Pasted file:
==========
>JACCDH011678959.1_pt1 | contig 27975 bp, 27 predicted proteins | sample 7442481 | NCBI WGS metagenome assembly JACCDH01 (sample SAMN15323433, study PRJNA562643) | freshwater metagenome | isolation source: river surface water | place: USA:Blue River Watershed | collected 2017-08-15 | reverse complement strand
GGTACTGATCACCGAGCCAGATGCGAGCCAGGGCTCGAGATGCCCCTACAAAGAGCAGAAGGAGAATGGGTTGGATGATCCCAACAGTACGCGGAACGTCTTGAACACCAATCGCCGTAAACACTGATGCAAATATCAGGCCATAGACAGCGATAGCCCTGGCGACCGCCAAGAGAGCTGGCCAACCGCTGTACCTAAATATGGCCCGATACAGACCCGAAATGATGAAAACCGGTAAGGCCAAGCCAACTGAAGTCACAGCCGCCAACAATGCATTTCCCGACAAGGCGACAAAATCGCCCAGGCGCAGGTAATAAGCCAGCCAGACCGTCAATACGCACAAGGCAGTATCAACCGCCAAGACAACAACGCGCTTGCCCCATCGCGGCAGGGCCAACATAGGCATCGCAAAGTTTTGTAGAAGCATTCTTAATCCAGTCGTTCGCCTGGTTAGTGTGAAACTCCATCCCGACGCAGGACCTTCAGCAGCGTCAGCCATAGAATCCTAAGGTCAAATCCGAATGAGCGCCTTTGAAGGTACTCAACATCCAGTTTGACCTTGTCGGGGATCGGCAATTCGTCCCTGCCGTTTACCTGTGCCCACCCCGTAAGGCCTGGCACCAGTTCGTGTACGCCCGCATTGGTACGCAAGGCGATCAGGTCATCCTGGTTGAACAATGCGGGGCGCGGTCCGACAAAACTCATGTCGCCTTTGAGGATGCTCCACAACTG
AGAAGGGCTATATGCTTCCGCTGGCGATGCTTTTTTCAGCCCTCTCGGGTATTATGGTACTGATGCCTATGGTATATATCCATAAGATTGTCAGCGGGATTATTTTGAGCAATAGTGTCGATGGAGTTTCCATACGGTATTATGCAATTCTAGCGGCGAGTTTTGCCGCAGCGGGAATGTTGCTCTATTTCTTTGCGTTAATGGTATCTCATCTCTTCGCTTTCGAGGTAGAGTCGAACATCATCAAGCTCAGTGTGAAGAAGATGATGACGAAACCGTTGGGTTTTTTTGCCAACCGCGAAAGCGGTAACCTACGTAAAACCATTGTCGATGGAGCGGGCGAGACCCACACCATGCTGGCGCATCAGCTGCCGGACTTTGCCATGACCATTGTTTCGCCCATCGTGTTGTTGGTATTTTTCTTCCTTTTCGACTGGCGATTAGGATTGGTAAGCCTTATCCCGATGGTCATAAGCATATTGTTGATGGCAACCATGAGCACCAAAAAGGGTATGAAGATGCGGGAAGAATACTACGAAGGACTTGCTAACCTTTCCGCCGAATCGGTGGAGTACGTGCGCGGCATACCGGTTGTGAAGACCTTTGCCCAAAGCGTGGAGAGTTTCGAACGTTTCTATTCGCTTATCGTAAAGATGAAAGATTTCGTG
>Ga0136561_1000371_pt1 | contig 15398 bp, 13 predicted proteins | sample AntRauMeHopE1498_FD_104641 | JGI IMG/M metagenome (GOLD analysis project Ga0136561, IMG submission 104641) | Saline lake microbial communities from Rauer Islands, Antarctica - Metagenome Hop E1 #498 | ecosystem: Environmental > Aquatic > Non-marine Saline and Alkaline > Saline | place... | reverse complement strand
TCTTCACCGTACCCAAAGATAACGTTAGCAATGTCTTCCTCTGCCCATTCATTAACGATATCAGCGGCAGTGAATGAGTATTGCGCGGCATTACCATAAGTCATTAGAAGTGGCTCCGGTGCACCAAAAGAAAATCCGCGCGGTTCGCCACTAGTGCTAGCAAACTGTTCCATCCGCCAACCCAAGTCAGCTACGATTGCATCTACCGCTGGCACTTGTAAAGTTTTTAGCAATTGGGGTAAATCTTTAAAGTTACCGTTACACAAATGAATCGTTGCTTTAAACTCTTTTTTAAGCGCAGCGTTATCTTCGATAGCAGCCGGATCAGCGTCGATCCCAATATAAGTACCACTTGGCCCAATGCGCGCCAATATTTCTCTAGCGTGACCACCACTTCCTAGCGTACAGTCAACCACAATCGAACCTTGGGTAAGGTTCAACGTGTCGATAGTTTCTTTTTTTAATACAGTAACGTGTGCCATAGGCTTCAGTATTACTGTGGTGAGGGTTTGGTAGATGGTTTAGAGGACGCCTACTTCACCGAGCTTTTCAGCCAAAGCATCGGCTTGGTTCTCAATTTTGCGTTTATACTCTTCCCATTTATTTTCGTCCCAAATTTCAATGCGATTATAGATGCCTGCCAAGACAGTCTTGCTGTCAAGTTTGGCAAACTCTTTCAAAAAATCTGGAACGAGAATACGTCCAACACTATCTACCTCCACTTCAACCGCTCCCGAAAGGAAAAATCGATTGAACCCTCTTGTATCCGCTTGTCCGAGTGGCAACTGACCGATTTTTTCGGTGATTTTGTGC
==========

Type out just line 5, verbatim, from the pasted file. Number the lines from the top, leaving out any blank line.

TCTTCACCGTACCCAAAGATAACGTTAGCAATGTCTTCCTCTGCCCATTCATTAACGATATCAGCGGCAGTGAATGAGTATTGCGCGGCATTACCATAAGTCATTAGAAGTGGCTCCGGTGCACCAAAAGAAAATCCGCGCGGTTCGCCACTAGTGCTAGCAAACTGTTCCATCCGCCAACCCAAGTCAGCTACGATTGCATCTACCGCTGGCACTTGTAAAGTTTTTAGCAATTGGGGTAAATCTTTAAAGTTACCGTTACACAAATGAATCGTTGCTTTAAACTCTTTTTTAAGCGCAGCGTTATCTTCGATAGCAGCCGGATCAGCGTCGATCCCAATATAAGTACCACTTGGCCCAATGCGCGCCAATATTTCTCTAGCGTGACCACCACTTCCTAGCGTACAGTCAACCACAATCGAACCTTGGGTAAGGTTCAACGTGTCGATAGTTTCTTTTTTTAATACAGTAACGTGTGCCATAGGCTTCAGTATTACTGTGGTGAGGGTTTGGTAGATGGTTTAGAGGACGCCTACTTCACCGAGCTTTTCAGCCAAAGCATCGGCTTGGTTCTCAATTTTGCGTTTATACTCTTCCCATTTATTTTCGTCCCAAATTTCAATGCGATTATAGATGCCTGCCAAGACAGTCTTGCTGTCAAGTTTGGCAAACTCTTTCAAAAAATCTGGAACGAGAATACGTCCAACACTATCTACCTCCACTTCAACCGCTCCCGAAAGGAAAAATCGATTGAACCCTCTTGTATCCGCTTGTCCGAGTGGCAACTGACCGATTTTTTCGGTGATTTTGTGC